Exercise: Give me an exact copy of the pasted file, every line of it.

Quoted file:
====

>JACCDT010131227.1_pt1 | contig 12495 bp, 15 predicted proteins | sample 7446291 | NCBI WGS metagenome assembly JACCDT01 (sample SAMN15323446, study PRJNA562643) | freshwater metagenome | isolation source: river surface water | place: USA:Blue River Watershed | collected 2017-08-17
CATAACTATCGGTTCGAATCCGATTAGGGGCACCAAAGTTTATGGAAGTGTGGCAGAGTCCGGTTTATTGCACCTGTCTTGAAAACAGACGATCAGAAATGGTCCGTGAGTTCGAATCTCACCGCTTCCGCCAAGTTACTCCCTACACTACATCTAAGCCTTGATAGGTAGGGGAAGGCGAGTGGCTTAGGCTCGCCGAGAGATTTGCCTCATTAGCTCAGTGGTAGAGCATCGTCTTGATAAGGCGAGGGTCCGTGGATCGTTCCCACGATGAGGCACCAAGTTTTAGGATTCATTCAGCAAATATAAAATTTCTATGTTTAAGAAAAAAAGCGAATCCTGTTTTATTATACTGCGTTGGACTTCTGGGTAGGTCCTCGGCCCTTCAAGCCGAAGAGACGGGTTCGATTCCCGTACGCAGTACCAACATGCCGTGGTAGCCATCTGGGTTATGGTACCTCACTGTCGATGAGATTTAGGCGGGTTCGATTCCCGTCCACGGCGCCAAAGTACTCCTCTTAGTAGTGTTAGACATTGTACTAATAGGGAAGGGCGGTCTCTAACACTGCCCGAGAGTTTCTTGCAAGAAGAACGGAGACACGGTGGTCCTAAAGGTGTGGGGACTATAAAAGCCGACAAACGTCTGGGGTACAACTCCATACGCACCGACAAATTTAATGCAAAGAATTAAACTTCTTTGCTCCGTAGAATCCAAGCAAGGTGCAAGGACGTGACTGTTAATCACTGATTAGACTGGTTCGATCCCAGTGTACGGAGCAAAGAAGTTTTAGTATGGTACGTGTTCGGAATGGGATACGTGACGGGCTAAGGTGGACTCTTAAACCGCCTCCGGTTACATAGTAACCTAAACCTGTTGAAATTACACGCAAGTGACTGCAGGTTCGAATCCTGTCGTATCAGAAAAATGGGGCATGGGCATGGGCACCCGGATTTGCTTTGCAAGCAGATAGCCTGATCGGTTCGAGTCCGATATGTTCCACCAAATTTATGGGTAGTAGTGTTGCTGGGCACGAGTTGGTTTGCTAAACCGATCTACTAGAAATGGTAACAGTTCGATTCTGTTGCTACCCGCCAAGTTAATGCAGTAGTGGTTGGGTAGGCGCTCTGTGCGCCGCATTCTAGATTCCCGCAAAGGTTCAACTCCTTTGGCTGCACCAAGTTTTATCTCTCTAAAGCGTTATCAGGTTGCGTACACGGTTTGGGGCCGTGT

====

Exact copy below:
>JACCDT010131227.1_pt1 | contig 12495 bp, 15 predicted proteins | sample 7446291 | NCBI WGS metagenome assembly JACCDT01 (sample SAMN15323446, study PRJNA562643) | freshwater metagenome | isolation source: river surface water | place: USA:Blue River Watershed | collected 2017-08-17
CATAACTATCGGTTCGAATCCGATTAGGGGCACCAAAGTTTATGGAAGTGTGGCAGAGTCCGGTTTATTGCACCTGTCTTGAAAACAGACGATCAGAAATGGTCCGTGAGTTCGAATCTCACCGCTTCCGCCAAGTTACTCCCTACACTACATCTAAGCCTTGATAGGTAGGGGAAGGCGAGTGGCTTAGGCTCGCCGAGAGATTTGCCTCATTAGCTCAGTGGTAGAGCATCGTCTTGATAAGGCGAGGGTCCGTGGATCGTTCCCACGATGAGGCACCAAGTTTTAGGATTCATTCAGCAAATATAAAATTTCTATGTTTAAGAAAAAAAGCGAATCCTGTTTTATTATACTGCGTTGGACTTCTGGGTAGGTCCTCGGCCCTTCAAGCCGAAGAGACGGGTTCGATTCCCGTACGCAGTACCAACATGCCGTGGTAGCCATCTGGGTTATGGTACCTCACTGTCGATGAGATTTAGGCGGGTTCGATTCCCGTCCACGGCGCCAAAGTACTCCTCTTAGTAGTGTTAGACATTGTACTAATAGGGAAGGGCGGTCTCTAACACTGCCCGAGAGTTTCTTGCAAGAAGAACGGAGACACGGTGGTCCTAAAGGTGTGGGGACTATAAAAGCCGACAAACGTCTGGGGTACAACTCCATACGCACCGACAAATTTAATGCAAAGAATTAAACTTCTTTGCTCCGTAGAATCCAAGCAAGGTGCAAGGACGTGACTGTTAATCACTGATTAGACTGGTTCGATCCCAGTGTACGGAGCAAAGAAGTTTTAGTATGGTACGTGTTCGGAATGGGATACGTGACGGGCTAAGGTGGACTCTTAAACCGCCTCCGGTTACATAGTAACCTAAACCTGTTGAAATTACACGCAAGTGACTGCAGGTTCGAATCCTGTCGTATCAGAAAAATGGGGCATGGGCATGGGCACCCGGATTTGCTTTGCAAGCAGATAGCCTGATCGGTTCGAGTCCGATATGTTCCACCAAATTTATGGGTAGTAGTGTTGCTGGGCACGAGTTGGTTTGCTAAACCGATCTACTAGAAATGGTAACAGTTCGATTCTGTTGCTACCCGCCAAGTTAATGCAGTAGTGGTTGGGTAGGCGCTCTGTGCGCCGCATTCTAGATTCCCGCAAAGGTTCAACTCCTTTGGCTGCACCAAGTTTTATCTCTCTAAAGCGTTATCAGGTTGCGTACACGGTTTGGGGCCGTGT